Chicago officials urge protesters to be ‘peaceful’ as video showing police … – Fox News

Officials in Chicago urged protesters to be “peaceful” as a dash-cam video showing a white Chicago police officer shooting and killing a black teenager was released Tuesday. A state prosecutor said the release prompted her to move up the announcement of the officer’s murder charge out of concern the footage would spark violence.

Chicago Mayor Rahm Emanuel said the first-degree murder charge against Jason Van Dyke, who shot 17-year-old Laquan McDonald 16 times on Oct. 20, 2014, represented a “challenge” to the city, but that it also represented a moment of “understanding and learning.”

“It is fine to be passionate, but it is essential to remain peaceful,” he told reporters at a news conference late Tuesday.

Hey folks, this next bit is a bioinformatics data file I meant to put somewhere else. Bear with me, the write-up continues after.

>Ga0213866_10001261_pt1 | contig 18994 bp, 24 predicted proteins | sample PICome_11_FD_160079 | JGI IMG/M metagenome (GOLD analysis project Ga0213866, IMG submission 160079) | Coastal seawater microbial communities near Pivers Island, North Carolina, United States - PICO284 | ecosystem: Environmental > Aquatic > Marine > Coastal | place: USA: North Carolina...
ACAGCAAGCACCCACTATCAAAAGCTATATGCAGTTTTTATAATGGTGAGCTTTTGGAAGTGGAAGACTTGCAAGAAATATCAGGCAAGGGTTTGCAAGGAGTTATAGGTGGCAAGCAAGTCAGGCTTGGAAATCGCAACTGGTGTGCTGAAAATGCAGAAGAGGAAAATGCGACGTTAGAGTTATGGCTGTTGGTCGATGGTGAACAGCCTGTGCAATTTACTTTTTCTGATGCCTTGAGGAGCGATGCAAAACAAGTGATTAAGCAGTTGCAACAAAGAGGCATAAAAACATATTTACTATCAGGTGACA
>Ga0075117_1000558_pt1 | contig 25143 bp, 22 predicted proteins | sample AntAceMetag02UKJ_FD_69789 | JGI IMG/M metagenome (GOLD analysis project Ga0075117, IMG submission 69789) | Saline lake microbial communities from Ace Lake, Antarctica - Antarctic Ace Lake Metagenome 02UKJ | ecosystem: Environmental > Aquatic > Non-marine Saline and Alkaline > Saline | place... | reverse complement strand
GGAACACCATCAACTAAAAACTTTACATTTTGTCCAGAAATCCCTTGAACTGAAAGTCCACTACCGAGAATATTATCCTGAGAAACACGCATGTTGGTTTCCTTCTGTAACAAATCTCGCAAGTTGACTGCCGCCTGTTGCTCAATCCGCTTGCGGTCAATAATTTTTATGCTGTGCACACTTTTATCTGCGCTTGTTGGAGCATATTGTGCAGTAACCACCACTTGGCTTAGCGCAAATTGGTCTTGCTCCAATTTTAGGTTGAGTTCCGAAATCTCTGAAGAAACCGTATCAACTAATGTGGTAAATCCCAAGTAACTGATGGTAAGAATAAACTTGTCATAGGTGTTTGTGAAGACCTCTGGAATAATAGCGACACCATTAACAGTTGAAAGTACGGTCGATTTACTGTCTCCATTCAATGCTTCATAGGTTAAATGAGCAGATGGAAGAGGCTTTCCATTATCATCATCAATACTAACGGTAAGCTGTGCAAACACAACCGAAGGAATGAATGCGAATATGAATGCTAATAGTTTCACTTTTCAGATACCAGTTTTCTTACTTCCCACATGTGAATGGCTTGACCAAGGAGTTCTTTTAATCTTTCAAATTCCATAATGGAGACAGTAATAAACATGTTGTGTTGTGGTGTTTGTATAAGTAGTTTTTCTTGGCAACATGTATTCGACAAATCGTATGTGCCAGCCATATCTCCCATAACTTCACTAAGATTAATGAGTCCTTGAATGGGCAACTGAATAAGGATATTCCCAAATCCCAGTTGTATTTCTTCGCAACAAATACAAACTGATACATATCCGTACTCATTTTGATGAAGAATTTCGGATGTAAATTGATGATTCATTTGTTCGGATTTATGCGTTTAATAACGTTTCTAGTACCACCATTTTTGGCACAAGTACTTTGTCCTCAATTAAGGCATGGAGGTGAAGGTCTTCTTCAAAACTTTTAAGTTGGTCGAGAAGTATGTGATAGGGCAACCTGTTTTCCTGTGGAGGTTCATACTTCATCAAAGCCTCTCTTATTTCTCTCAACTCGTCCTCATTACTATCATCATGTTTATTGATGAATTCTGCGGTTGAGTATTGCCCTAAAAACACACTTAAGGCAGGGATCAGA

Shortly after the video’s release, protesters began marching through streets. Several hundred people blocked traffic on the near West Side. Some circled police cars in an intersection and chanted “16 shots.”

“I’m so hurt and so angry,” said Jedidiah Brown, a South Side activist and pastor who had just seen the video. “I can feel pain through my body.”

Protesters were accompanied by many police officers, and no violence was immediately reported.

Chicago Police Superintendent Garry McCarthy said Van Dyke is “going to have to account for his actions,” but the department was prepared for any protests following the release of the dash-cam video of the shooting.